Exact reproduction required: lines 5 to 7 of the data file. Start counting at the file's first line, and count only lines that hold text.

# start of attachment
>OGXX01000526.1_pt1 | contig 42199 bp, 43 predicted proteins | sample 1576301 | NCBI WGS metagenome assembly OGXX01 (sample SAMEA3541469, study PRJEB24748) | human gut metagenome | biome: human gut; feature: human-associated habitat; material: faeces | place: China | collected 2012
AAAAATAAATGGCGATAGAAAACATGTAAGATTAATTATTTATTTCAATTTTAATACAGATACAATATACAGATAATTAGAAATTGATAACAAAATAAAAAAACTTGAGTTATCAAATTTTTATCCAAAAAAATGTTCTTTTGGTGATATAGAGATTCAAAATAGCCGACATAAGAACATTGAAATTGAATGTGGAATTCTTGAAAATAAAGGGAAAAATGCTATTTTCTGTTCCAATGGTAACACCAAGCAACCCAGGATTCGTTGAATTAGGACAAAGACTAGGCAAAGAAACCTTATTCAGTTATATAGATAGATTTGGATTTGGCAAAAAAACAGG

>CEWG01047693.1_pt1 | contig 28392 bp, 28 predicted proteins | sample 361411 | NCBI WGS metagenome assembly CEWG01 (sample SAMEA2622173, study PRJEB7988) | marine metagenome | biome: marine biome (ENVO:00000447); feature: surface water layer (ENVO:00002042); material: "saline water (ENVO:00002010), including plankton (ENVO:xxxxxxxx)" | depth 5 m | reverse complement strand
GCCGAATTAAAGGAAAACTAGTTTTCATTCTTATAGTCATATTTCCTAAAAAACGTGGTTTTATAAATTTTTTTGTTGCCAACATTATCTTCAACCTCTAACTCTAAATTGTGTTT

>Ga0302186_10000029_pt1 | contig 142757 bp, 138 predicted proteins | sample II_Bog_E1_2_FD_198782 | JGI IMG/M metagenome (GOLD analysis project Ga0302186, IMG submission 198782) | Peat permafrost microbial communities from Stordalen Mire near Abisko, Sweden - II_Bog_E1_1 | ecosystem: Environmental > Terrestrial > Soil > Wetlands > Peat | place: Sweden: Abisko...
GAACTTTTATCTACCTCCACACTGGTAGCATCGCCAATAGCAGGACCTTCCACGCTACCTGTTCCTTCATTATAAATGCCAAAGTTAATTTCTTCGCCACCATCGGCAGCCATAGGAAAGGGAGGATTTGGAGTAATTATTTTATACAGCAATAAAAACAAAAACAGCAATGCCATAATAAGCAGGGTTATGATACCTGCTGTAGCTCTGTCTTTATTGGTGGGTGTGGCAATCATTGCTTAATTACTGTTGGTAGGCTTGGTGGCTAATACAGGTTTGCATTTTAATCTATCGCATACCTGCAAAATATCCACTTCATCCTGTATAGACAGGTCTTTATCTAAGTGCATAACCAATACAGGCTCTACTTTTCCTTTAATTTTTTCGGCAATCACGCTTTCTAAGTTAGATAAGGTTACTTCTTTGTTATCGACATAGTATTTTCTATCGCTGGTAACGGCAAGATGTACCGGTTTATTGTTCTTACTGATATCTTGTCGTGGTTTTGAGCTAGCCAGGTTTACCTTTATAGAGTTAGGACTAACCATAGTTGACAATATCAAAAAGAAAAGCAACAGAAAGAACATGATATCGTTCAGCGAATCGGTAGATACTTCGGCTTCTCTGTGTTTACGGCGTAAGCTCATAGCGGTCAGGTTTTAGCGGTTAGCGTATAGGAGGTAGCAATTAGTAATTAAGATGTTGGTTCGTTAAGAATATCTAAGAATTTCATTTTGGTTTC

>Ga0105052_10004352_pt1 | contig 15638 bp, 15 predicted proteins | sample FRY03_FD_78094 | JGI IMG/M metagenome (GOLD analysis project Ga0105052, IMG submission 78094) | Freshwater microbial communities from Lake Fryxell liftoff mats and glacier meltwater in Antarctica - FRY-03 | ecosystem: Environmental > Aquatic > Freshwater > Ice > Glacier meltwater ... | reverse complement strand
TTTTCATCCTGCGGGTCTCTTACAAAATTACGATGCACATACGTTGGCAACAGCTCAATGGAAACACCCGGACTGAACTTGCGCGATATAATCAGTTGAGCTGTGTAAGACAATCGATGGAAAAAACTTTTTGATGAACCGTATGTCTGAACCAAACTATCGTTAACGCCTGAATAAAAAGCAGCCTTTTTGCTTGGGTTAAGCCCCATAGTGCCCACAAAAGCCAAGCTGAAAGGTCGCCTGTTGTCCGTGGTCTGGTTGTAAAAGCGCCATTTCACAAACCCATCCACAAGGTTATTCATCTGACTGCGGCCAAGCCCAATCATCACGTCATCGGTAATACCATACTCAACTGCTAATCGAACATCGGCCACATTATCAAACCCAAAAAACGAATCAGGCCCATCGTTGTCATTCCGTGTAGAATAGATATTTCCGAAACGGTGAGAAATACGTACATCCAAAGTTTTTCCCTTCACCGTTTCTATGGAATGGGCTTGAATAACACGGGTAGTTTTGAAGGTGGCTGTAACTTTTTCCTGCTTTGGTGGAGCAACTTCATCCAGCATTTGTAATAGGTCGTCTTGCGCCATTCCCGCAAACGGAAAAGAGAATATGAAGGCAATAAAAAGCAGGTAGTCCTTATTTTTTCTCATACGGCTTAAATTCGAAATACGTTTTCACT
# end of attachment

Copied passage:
>Ga0302186_10000029_pt1 | contig 142757 bp, 138 predicted proteins | sample II_Bog_E1_2_FD_198782 | JGI IMG/M metagenome (GOLD analysis project Ga0302186, IMG submission 198782) | Peat permafrost microbial communities from Stordalen Mire near Abisko, Sweden - II_Bog_E1_1 | ecosystem: Environmental > Terrestrial > Soil > Wetlands > Peat | place: Sweden: Abisko...
GAACTTTTATCTACCTCCACACTGGTAGCATCGCCAATAGCAGGACCTTCCACGCTACCTGTTCCTTCATTATAAATGCCAAAGTTAATTTCTTCGCCACCATCGGCAGCCATAGGAAAGGGAGGATTTGGAGTAATTATTTTATACAGCAATAAAAACAAAAACAGCAATGCCATAATAAGCAGGGTTATGATACCTGCTGTAGCTCTGTCTTTATTGGTGGGTGTGGCAATCATTGCTTAATTACTGTTGGTAGGCTTGGTGGCTAATACAGGTTTGCATTTTAATCTATCGCATACCTGCAAAATATCCACTTCATCCTGTATAGACAGGTCTTTATCTAAGTGCATAACCAATACAGGCTCTACTTTTCCTTTAATTTTTTCGGCAATCACGCTTTCTAAGTTAGATAAGGTTACTTCTTTGTTATCGACATAGTATTTTCTATCGCTGGTAACGGCAAGATGTACCGGTTTATTGTTCTTACTGATATCTTGTCGTGGTTTTGAGCTAGCCAGGTTTACCTTTATAGAGTTAGGACTAACCATAGTTGACAATATCAAAAAGAAAAGCAACAGAAAGAACATGATATCGTTCAGCGAATCGGTAGATACTTCGGCTTCTCTGTGTTTACGGCGTAAGCTCATAGCGGTCAGGTTTTAGCGGTTAGCGTATAGGAGGTAGCAATTAGTAATTAAGATGTTGGTTCGTTAAGAATATCTAAGAATTTCATTTTGGTTTC

>Ga0105052_10004352_pt1 | contig 15638 bp, 15 predicted proteins | sample FRY03_FD_78094 | JGI IMG/M metagenome (GOLD analysis project Ga0105052, IMG submission 78094) | Freshwater microbial communities from Lake Fryxell liftoff mats and glacier meltwater in Antarctica - FRY-03 | ecosystem: Environmental > Aquatic > Freshwater > Ice > Glacier meltwater ... | reverse complement strand